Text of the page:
John, Walter[Janice], Joel[Constance], Joshua, Charles, Jerome[Queenie], Wesley[Erma], Leroy[Cecilia], McDonald[Essie], Tony[Alice], Kevin[Millie], Calvin Jr[Joyce], Matthew[Valarie], Ervin[Verona], Eustace[Patrina], George[Viola], Felix, Dino, Mario, Daniel, Jason, Linville, Randy & Bert[Louana] Missick, Llwellyn Simmons, Elikindro[Yohanny] Fleurisma, Novelle Smith, Leon[Vivilent] Campbell, Terrance Hamilton, Adrian Gibson, Kevin Morris, Arthur Morris, Gordon, Welly, Derek, Delroy and Albert Williams of Provodenciales Turks & Caicos Island,, Benjamin[Cecilia], Arthur, Bradley, and Ian Forbes, Perry, Nelson[Christine], Bradford, Craig and Trevor Duncombe.
143 Great Grand nieces including, Lemelle Kemp, Tia Holmes, Lacrissa Swan, Sheronne Brown, Esther Hall, Della Rolle, Brenda Hall,
Rogette Swan, Erin Swan, Stacia Holmes
115 Great Grand Nephews, including, Barron Missick, Errol Missick, Tchychoisky Saunders, Valdez, Valrico, Valderon Cleare, Ron Lewis, Jerome Francis, Errol Holmes,
GOD-CHIILDREN: Ethelee Hart, Shenderlene Greene-Evans, Modesto Colebrooke, Wilfred Bastian, Everette & Judith
THE FIRST HOLINESS CHURCH OF GOD FAMILY: Rev. Lucille Woodside, Rev. Gordon Cooper, Rev. Maxine Darville, Min. Clarice Moss, Min. Eleanor Austin, Min. Thelma Bowleg, Rev. Ezekiel & Sis. Judy Thompson, Elder Rudolph Hanna, Min, Aaron Feaster, Min. Minera Riley, Min. Helen Smith, Deacon & Deaconess Gray, Deaconess Joyce Conliffe, Brenda Rolle & Family, Alfreda Sears & Family, Kendal & Keisha Lewis & Family, Bridgette Miller & Family, Kreva Taylor & Family, Coralee Deveaux & Family, Sabbie Poitier & Family, Tangie Bethel & Family, Veronica Burnett & Family, Emmaline Jones & Family, Nicole Balfour & Family, Evans, Paul Family, Smith Family, Stubbs Family, Thompson Family, Russell Family, Blanche Turner & Family, Jennie Pinder & Family, Missick Family
SPECIAL FRIENDS: Mr. & Mrs Arthur Brown, Mr. Edwin Ingraham, Mrs. Myrtis Deveaux and Family, Rev. Dr. LeRodney & Mrs. Rolle, Mr. Randolph Hanna and Family, , Bishop Wilbert & Mother Rolle, Bishop Shervin & Mother Dorothy Smith, Prophet & Mrs. Keith Rolle, Bishop Gregory & Sis. Minnis, Rev. Dr. J. Carl & Sis. Evangeline Rahming, Bishop Albert & Mother Karen Hepburn, Bishop Joseph & Mother Swan, Rev. Shelton & Mrs. Higgs, Rev. Steadman & Mrs, Knight, Bishop C. N. & Evangelist B. Williams, Mrs. Mary Dawkins & Family, Mrs. Helen Saunders & Family, Mrs. Pinder & Family, Rt. Hon, Hubert A. Ingraham, Prime Minister Commonwealth of the Bahamas, Bishop Hosea & Mother Cox, Bishop Simeon & Mrs. Hall, Rev. Dr. Ranford Patterson, President, Bahamas Christian Council, Rev. William & Sis. Pennerman, Rev. Dr. Perry & Mrs. Newton, Bishop Michael & Sis Ferguson, Apostle Quebell & Sis. Martin, Bishop Ross & Sis. Davis, Rev. Dr. Ornan & Mrs. Johnson, , Bishop Wilfred & Pastor Adderley, Bishop R.J & Mother Deleveaux, Bishop Salatiel & Mother Rolle, Rev. Richard & Sis Cynthia Gibbs, Rev. Rex & Sis Major, Rev. Shirley Smith & Family, Rev. & Min. McPhee, Rev. Charles & Mrs. Lewis, Rev. & Mrs. Kendal Capron, Mother Mary Wells & Family, Mother Marilyn Wallace & Family, Dr. Gloria Ageeb, Mr. & Mrs. Bowe[Bowes Pumping], Mrs. Helen Smith & Family, Mr. & Mrs Cornielius Gardiner, The Be Healed Revival Time Family, Mr. Sherman Smith, Hon. Sidney Collie & Family, Mr. & Mrs. Henry Thurston, Mr. & Mrs. Leland Lightbourne, Carlos Mackey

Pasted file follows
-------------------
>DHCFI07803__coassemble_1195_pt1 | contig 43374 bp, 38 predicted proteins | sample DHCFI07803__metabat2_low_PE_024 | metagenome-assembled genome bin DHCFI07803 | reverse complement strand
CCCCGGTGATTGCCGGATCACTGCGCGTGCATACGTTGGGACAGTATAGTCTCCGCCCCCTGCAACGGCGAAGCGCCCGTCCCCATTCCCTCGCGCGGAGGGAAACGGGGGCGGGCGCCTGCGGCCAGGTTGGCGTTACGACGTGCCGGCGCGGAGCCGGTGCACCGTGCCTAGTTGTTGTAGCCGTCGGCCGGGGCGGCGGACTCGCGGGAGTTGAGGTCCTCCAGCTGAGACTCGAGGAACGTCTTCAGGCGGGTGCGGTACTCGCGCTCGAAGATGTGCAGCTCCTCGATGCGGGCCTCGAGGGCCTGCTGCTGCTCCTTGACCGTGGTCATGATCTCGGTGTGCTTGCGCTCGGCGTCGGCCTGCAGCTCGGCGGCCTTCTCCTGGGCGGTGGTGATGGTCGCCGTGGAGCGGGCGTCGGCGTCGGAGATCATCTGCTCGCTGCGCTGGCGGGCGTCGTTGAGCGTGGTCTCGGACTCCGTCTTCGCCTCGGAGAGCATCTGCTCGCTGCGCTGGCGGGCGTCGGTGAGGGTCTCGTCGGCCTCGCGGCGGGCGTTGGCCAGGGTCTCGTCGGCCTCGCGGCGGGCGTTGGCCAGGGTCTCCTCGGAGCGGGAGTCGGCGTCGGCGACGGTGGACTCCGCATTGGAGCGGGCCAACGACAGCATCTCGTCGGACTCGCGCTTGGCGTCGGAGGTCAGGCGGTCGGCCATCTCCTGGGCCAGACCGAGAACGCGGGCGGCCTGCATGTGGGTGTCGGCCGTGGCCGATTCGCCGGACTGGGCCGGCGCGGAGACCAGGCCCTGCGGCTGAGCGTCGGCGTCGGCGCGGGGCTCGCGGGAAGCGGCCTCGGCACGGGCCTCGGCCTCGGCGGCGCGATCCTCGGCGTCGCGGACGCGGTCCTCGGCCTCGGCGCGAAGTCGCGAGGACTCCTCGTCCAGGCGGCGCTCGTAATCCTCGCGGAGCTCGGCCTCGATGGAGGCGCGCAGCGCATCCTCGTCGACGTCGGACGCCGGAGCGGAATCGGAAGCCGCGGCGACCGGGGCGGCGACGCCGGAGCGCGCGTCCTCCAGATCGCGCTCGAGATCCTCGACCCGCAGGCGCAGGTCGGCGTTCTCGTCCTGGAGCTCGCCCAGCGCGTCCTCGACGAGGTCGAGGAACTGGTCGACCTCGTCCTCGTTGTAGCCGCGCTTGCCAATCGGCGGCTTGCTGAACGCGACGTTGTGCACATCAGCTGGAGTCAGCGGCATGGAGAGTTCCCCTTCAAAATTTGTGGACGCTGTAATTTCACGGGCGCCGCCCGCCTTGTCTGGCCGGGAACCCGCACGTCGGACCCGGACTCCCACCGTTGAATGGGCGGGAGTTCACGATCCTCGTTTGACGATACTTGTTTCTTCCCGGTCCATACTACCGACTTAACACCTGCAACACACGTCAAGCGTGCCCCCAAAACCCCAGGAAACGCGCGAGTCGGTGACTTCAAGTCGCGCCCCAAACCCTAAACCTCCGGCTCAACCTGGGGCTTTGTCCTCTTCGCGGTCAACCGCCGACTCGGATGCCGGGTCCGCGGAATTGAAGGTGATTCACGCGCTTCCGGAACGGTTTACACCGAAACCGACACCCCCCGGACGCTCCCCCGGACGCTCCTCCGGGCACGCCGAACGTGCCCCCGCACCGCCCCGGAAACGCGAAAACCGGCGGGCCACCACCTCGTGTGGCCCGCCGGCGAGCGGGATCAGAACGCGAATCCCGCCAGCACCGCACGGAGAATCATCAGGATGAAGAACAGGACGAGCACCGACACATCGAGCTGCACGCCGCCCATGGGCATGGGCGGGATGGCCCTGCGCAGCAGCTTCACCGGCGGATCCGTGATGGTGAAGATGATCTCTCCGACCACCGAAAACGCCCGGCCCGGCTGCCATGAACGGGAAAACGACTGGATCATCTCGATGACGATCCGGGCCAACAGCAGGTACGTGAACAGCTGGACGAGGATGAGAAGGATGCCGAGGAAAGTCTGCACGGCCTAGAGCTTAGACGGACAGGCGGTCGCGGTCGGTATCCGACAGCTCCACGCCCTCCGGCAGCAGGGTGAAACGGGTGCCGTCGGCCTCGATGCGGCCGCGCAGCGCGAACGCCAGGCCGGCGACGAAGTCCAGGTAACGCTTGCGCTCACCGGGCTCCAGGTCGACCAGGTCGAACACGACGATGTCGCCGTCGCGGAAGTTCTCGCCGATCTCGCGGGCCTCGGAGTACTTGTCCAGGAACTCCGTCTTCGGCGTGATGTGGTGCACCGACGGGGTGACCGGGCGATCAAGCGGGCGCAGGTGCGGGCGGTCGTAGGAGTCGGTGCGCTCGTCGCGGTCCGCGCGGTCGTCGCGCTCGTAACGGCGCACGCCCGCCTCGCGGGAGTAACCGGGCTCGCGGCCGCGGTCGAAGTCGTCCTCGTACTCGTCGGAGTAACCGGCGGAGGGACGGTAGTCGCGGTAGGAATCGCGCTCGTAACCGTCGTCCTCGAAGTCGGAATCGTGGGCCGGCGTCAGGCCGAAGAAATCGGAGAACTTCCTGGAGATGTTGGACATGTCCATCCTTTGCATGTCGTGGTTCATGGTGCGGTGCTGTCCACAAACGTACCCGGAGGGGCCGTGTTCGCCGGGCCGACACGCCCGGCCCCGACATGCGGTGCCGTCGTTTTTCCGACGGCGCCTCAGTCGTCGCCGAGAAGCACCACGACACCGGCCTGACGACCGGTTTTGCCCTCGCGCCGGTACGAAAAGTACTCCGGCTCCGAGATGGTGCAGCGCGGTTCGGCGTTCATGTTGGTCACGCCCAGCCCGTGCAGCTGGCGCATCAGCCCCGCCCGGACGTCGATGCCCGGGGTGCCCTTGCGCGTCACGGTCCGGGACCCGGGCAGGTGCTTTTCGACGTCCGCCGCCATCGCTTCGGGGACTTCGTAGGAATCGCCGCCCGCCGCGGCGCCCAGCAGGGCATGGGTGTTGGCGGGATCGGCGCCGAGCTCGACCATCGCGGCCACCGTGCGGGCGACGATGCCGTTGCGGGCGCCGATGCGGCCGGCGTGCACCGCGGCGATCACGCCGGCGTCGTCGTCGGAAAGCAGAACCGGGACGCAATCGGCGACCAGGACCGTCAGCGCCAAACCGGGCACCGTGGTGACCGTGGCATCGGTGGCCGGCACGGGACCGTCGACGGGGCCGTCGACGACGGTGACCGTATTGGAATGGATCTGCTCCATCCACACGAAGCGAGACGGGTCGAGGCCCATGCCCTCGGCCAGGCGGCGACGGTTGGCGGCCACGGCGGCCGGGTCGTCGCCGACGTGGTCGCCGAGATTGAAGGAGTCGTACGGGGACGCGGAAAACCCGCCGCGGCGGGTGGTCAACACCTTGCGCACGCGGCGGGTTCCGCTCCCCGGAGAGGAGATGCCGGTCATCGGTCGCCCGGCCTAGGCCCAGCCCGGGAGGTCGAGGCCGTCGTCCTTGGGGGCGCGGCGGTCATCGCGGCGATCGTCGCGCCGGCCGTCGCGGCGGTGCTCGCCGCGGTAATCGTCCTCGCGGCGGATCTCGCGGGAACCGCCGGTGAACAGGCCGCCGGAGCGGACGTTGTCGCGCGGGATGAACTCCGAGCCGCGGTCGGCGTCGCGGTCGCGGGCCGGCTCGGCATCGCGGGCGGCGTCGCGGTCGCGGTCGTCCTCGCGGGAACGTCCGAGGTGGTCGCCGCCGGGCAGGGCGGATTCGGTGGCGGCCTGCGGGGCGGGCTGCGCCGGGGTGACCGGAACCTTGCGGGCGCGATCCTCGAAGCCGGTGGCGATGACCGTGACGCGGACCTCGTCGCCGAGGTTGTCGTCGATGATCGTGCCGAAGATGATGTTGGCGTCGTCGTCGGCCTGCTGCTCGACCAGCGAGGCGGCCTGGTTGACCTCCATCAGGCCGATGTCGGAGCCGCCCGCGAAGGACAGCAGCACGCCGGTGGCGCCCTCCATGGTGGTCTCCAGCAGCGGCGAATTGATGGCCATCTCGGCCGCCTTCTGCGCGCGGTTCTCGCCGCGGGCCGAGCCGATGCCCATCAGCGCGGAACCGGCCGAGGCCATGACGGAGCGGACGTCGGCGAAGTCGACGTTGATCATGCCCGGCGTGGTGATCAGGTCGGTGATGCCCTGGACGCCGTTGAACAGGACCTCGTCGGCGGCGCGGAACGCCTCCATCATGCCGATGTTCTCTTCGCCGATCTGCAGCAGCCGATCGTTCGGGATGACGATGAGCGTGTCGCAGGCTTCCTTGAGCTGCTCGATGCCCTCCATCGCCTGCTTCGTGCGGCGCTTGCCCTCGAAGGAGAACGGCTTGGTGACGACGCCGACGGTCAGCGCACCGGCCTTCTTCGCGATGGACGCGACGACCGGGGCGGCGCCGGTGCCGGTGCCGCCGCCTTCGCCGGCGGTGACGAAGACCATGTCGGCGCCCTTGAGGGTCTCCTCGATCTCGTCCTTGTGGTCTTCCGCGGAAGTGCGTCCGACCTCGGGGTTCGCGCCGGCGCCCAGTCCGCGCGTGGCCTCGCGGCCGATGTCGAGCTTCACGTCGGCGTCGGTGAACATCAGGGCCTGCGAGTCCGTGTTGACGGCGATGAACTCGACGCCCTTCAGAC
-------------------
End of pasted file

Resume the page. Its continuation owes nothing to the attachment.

SPECIAL FRIENDS OVERSEAS:
Rev. Eustace & Sis. Clarke, of Miami, Florida, Rev. Emmanuel & Sis. Dean, Provodenciales, Turks & Caicos Islands, Rev. Wille Lee Wrisper Jr. South Bay, Florida, Mr & Mrs, Hodge, St. Croix, USA, Pastor Emmanuel & Sis Saint Gerard, of Haiti, Sis. Ethlyn Cox, of Freeport, Grand Bahama, Sis. Daphane Romer, of Indianna, Bishop Clifford & Mother Henfield of Dundas Town, Abaco, Miss Sherry of Missouri City, Texas, Essie Arthur & Family[Turks & Caicos Island], Louise Raymond of Atlanta, Georgia, Management & Staff of St. Lukes Hospital, & Jacobs Engineering/NASA JSC, Houston, Texas.